It’s been a while! I have been busy getting Vistalworks - my startup number 5 - off the ground and I know you know how all consuming that job is. But we’re 9 months in, the first version of the technology is live, I have an amazing team - and you’re questions keep coming (as do mine!) So it felt like the right time to record another 10 Entrepreneur Agony Aunt episodes, the first of 2019, starting with this one.
Building successful teams, and attracting, rewarding and retaining talent is the most requested topic on this podcast - even more so than funding - and in this episode we explore hiring interns and your first junior staff.
My guest is Joy Lewis, CEO of Adopt An Intern. AAI has just placed their 1500th candidate into paid work and in Scotland is the go-to choice for startups making their first hires. Supporting startups and socially-driven organisations to find the right candidates is in their DNA - I use them for my junior hires and I can’t recommend them and the talent they have helped us find highly enough.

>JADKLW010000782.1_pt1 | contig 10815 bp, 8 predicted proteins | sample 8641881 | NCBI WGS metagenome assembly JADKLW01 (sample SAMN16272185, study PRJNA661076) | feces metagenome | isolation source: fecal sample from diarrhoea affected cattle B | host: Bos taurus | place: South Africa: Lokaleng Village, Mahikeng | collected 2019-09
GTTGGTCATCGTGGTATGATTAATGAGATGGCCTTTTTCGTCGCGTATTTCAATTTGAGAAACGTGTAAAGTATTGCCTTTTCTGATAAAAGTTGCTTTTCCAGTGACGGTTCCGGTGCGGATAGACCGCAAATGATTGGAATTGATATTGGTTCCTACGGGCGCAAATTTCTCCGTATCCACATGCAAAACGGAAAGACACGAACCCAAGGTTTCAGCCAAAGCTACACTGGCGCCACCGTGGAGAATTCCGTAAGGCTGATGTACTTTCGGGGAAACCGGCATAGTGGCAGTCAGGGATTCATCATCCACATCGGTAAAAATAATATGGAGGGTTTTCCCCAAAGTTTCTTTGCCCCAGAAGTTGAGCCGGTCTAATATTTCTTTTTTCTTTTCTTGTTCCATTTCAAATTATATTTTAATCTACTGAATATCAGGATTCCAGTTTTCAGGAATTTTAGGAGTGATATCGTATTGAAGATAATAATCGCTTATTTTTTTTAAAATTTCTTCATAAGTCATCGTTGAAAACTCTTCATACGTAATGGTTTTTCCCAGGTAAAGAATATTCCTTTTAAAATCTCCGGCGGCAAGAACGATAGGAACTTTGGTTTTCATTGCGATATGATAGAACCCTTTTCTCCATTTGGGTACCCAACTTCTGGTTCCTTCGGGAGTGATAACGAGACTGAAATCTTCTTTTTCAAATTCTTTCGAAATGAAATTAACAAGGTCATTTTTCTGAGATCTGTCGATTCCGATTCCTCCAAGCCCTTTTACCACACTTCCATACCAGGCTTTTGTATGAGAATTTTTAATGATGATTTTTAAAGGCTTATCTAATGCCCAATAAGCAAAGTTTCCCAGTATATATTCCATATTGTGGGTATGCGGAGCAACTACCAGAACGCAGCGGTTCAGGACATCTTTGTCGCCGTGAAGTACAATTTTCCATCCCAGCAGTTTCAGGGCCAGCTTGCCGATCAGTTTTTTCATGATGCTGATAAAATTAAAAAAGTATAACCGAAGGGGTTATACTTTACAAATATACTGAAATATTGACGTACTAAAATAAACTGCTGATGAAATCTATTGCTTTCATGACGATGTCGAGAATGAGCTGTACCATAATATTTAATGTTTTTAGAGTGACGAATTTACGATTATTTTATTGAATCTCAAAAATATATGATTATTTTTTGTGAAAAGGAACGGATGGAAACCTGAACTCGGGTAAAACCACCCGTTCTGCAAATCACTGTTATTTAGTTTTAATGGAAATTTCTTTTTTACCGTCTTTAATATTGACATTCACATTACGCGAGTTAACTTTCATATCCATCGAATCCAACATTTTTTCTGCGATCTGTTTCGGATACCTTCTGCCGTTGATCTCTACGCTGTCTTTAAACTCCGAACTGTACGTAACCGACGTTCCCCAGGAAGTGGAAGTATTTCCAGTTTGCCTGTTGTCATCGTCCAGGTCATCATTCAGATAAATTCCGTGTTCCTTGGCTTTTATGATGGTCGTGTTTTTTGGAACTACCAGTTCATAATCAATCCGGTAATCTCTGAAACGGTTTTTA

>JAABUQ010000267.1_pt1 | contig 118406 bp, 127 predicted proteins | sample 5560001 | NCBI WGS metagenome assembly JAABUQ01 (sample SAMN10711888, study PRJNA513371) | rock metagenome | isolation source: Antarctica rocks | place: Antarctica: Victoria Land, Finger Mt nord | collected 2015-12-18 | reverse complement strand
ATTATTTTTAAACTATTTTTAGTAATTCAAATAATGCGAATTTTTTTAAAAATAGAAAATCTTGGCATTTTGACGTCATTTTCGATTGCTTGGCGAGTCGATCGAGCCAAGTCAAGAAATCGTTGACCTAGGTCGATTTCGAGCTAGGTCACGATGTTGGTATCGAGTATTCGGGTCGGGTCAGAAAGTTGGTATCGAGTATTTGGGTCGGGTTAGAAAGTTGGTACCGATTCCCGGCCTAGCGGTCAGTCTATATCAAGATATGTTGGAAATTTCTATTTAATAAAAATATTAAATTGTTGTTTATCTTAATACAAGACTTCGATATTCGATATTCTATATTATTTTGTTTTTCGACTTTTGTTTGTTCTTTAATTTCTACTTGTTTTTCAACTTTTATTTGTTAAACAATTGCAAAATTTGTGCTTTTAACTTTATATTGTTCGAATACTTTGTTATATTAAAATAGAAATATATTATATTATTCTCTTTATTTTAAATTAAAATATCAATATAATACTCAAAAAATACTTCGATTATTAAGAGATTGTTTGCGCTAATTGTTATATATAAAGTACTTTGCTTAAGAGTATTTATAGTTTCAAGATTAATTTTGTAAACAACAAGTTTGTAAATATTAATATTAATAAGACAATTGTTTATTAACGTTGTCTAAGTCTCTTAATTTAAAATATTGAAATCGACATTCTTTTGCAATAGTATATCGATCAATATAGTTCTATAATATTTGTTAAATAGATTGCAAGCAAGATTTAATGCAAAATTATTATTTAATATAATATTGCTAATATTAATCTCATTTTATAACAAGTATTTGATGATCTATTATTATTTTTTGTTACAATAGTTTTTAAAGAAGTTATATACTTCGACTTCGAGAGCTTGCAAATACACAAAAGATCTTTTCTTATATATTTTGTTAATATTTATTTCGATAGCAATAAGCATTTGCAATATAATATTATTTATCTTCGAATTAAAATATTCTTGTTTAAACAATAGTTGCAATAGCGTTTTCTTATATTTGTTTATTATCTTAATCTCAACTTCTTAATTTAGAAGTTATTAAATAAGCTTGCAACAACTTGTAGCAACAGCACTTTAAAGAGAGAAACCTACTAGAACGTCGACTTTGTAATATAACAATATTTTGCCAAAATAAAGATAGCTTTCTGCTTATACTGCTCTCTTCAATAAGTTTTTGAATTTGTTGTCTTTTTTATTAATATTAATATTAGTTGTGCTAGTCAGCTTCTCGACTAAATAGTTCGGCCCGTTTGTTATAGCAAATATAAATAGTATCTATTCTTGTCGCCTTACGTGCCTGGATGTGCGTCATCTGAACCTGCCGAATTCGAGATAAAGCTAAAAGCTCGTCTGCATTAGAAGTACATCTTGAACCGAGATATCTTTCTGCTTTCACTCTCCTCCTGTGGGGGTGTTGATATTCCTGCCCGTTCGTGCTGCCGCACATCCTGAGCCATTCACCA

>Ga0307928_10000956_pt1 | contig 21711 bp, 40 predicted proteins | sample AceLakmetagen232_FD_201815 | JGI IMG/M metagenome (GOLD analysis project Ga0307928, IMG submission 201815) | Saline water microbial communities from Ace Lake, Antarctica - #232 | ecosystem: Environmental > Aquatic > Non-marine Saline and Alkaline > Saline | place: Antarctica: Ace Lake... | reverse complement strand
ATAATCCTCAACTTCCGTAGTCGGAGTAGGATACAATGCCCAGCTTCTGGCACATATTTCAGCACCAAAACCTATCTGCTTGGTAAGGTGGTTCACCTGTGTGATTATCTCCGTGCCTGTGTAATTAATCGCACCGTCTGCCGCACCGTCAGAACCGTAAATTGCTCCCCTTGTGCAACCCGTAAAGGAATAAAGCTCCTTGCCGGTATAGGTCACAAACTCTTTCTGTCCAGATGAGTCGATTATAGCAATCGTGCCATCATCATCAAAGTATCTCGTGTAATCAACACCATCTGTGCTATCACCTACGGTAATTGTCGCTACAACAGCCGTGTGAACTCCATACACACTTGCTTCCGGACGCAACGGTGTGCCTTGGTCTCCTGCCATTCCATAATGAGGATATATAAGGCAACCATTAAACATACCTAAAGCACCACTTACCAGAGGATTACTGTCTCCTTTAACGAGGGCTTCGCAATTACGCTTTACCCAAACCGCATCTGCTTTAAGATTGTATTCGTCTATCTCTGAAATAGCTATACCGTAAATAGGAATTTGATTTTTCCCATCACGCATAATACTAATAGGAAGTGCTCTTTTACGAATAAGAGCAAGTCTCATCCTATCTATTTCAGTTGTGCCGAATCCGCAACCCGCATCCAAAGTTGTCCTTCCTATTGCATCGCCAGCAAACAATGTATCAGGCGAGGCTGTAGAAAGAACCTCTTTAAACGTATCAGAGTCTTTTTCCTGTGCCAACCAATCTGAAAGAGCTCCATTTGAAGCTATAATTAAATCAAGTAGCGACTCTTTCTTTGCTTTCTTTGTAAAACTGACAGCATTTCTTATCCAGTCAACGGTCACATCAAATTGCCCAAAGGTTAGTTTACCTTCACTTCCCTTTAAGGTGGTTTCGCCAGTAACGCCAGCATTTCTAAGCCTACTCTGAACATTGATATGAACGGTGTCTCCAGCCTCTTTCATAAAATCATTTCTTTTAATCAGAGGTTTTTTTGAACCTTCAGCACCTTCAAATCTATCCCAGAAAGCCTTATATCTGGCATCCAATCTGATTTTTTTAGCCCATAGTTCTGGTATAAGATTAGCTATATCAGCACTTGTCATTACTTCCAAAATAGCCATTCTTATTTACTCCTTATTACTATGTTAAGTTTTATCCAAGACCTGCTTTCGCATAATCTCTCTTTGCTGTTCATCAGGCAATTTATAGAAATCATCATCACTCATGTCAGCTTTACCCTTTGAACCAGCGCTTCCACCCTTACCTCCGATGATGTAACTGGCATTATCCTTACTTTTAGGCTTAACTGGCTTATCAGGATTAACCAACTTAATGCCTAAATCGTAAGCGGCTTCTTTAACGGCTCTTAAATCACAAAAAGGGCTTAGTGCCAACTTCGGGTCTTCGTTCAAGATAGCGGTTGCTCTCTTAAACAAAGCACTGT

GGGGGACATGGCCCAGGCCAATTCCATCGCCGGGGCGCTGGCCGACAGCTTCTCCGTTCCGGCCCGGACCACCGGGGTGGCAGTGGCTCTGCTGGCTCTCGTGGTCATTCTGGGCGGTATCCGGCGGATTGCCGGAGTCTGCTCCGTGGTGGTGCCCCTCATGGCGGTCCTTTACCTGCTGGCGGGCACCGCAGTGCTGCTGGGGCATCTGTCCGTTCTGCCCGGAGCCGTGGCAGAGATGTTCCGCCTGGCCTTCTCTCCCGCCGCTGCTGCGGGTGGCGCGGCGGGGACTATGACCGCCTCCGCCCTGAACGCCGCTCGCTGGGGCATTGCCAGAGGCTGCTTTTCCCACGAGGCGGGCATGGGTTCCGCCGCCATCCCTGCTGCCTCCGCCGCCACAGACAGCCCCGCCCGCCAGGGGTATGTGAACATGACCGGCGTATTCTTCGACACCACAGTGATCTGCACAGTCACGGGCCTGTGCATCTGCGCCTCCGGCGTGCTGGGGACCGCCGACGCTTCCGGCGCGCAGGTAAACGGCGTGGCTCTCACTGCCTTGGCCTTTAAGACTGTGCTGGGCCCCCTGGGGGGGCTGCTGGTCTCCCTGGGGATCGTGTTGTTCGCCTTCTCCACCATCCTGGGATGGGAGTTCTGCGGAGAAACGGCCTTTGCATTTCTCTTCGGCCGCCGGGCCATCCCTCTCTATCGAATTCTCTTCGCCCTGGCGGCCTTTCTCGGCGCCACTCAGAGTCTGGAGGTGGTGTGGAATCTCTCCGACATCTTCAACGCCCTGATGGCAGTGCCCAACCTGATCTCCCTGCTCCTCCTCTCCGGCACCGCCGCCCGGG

Joy Lewis founded Adopt An Intern in 2009 and ran it as a programme within the Centre for Scottish Public Policy until 2012 when she it spun out to become a not-for-profit company. Since then AAI has widened their message of inclusive employment beyond internships to permanent positions and various social impact projects, including breaking down barriers for disabled graduates, women returners and Scotland’s growing minority ethnic population, promoting equality of opportunity in the UK job market.
In the episode we discuss:
- How to think about and prepare for your first hires
- What a good brief of candidate requirements looks like
- Why pay matters and what fair looks like in a cash strapped startup